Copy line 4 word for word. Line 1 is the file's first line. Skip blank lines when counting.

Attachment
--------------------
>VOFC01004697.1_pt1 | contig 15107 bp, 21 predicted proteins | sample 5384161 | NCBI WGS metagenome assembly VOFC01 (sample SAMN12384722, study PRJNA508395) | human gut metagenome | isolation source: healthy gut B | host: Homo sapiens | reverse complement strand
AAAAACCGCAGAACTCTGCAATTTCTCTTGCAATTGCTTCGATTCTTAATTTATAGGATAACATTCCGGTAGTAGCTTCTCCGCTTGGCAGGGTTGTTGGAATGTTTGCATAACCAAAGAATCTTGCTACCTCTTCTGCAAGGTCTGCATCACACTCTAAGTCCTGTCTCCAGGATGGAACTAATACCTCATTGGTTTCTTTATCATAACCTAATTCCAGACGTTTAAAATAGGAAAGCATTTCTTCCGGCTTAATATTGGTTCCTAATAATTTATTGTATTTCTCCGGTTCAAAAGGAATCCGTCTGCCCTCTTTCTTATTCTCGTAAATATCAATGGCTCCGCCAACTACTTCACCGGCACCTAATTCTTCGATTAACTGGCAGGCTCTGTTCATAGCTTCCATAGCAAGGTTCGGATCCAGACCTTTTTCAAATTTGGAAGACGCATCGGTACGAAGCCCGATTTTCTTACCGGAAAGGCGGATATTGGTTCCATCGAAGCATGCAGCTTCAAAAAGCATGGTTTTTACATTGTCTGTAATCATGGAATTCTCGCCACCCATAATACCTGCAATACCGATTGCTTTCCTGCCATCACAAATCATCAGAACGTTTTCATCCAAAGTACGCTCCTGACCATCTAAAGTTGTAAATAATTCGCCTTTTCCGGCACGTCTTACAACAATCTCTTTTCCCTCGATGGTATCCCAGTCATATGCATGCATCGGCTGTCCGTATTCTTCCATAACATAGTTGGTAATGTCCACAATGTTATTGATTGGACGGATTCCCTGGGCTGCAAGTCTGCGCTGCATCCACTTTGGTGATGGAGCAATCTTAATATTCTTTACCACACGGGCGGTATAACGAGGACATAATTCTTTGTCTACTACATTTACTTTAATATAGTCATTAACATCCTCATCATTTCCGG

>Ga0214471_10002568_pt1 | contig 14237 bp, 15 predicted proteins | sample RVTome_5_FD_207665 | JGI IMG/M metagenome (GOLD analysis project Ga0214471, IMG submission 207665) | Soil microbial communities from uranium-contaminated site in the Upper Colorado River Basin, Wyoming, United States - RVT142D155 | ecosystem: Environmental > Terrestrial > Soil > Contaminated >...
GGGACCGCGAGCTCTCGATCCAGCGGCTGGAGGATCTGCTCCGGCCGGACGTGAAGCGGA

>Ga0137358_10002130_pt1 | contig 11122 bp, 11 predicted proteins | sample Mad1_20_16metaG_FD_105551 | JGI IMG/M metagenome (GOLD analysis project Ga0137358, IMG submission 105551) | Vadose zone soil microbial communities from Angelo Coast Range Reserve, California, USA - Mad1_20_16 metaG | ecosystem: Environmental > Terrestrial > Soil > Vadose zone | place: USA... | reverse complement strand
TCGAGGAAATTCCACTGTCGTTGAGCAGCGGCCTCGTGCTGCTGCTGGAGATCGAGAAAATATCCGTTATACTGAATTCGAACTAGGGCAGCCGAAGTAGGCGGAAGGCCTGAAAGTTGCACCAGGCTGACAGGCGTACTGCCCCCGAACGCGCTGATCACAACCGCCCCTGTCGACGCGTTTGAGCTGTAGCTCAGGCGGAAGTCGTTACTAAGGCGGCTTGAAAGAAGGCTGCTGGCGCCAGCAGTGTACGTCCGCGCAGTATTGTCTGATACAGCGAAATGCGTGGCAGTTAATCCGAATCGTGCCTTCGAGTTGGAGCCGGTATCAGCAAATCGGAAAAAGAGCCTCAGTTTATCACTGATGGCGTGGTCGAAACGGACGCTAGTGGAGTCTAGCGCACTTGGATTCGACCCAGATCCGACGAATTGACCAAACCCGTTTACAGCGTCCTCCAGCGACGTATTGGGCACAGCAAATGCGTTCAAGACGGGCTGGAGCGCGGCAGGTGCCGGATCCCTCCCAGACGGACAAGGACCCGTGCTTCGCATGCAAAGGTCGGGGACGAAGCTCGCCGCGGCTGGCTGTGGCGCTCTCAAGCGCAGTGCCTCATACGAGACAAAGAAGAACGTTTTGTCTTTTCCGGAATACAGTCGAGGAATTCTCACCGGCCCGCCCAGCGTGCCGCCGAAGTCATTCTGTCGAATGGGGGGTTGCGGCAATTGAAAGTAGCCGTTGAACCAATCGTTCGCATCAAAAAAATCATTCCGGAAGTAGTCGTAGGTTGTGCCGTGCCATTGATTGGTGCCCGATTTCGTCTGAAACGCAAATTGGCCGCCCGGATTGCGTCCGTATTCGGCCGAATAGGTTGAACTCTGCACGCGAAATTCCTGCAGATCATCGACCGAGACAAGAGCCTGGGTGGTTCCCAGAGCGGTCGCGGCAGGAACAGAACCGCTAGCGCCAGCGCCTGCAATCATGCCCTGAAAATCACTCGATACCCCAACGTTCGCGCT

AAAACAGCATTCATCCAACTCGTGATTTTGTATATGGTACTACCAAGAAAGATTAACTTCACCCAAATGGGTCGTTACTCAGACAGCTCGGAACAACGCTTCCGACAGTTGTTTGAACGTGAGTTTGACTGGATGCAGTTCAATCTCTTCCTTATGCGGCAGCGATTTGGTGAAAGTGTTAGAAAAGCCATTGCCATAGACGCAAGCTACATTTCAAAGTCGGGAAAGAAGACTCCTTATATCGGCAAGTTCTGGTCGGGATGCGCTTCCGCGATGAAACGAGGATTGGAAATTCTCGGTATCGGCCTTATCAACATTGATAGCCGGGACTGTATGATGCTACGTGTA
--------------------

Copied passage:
GGGACCGCGAGCTCTCGATCCAGCGGCTGGAGGATCTGCTCCGGCCGGACGTGAAGCGGA